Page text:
Humana home infusion

We make sure the care you receive through the home infusion therapy program is done with a personal touch.

When you sign up for home infusion therapy,you’ll have a team that includes a nurse, a pharmacist and a customer service specialist who all work with your doctor. Your medications, supplies, equipment and nurse visits—even direct insurance billing—are all managed through a single office. One phone number is all you need for a quick response—day or night.

Be advised that home infusion therapy is a service designated for members who receive specialty drug treatments for chronic disease states (i.e. Crohn’s disease, Ulcerative Colitis, Rheumatoid Arthritis etc.). This does not include IV infusible antibiotic therapies such as Vancomycin, Rocephin, Cubicin, Nafcillin, Cefepime, Fortaz, Tobramycin, Acyclovir, Amphotericin B, etc. If you are interested in getting your antibiotic infusion treatments in your home, please contact the specialty pharmacy who is supplying your infusion medication.

Call us today

For more information, or to arrange your first home infusion, please call 844-750-1066. We are here from 8:30 AM to 4:00 PM EST.

Or, let us call you

Required Required

What we need to know

Our customer service specialists are eager to talk with you about your needs and to set up your first home infusion. To make it easier, make sure you have the information listed below.

Create a list of your current medicines

Get all of your prescription medicines together and jot down the name, amount and how often you take each one, including non-infusion prescriptions. Also note how long you’ve been taking them.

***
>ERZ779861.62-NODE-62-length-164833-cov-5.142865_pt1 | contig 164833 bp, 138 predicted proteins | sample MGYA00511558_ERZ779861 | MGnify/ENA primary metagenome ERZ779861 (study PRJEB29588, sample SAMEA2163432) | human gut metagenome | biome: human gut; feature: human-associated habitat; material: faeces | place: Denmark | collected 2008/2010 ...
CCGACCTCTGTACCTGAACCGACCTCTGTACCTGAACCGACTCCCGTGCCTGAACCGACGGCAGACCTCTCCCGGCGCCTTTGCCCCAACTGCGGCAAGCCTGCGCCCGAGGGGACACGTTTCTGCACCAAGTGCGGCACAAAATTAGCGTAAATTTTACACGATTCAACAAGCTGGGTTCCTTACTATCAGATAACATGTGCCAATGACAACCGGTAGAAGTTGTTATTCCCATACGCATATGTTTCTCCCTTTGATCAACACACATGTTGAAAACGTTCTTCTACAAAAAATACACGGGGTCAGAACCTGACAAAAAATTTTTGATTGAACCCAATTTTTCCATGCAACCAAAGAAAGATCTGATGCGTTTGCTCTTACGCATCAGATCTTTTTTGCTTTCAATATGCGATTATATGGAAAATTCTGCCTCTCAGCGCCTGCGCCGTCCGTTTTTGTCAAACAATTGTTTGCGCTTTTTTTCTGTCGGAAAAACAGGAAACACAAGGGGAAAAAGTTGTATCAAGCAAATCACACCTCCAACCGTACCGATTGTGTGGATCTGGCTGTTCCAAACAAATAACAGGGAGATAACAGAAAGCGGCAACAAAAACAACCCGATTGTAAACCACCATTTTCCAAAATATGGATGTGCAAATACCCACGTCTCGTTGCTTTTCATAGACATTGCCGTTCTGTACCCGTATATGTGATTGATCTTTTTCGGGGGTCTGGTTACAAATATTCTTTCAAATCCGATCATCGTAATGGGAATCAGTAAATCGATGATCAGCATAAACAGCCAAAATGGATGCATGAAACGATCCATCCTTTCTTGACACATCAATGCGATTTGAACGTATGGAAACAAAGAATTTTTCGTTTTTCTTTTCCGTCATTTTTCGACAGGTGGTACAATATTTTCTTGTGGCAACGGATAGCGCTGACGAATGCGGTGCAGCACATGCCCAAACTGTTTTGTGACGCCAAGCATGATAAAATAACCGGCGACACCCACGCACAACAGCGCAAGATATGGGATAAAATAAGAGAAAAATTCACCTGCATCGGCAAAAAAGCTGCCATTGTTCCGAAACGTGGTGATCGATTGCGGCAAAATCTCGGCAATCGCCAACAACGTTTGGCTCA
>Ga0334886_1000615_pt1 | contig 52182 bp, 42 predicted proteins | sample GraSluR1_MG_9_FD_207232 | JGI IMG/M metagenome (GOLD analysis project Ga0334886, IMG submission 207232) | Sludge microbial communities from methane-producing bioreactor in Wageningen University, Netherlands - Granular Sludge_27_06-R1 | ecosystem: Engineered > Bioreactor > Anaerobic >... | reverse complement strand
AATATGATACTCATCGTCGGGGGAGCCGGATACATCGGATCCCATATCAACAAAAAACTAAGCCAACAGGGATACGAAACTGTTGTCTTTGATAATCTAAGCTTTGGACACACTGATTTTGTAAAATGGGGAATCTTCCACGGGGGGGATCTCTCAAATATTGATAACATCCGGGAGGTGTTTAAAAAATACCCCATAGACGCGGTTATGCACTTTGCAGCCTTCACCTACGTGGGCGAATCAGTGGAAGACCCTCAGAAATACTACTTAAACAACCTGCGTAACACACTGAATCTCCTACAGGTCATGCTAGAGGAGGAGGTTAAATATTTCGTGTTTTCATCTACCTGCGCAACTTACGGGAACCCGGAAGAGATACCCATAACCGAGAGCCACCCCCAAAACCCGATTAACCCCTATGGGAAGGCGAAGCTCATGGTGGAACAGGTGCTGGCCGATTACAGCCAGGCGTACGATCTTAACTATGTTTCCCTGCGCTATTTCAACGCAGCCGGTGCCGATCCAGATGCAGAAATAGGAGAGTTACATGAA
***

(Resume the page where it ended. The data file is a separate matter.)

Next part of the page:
If you’ve ever experienced a serious reaction to any medicine, we need to know.

Have you had any negative reactions to prescription or over-the-counter medicines? If so, list these medications and describe what happened.

Do you have a working phone and a refrigerator?

It’s a good idea to have a working telephone (cell or landline) in case you need to contact your home infusion therapy team. A refrigerator may be necessary to store your infusion medicines.

Have you ever had problems with the nurse finding a vein to successfully insert the IV needle?

Was this a one-time thing or does it happen often? What was the problem?

When was the date of your last infusion?

If you’ve had an infusion before, please tell us when it took place. What medicine, or medicines, did you receive at the time?

Note: This material is provided for informational use only and should not be construed as medical advice or used in place of consulting a licensed medical professional. You should consult with your doctor to determine what is right for you.

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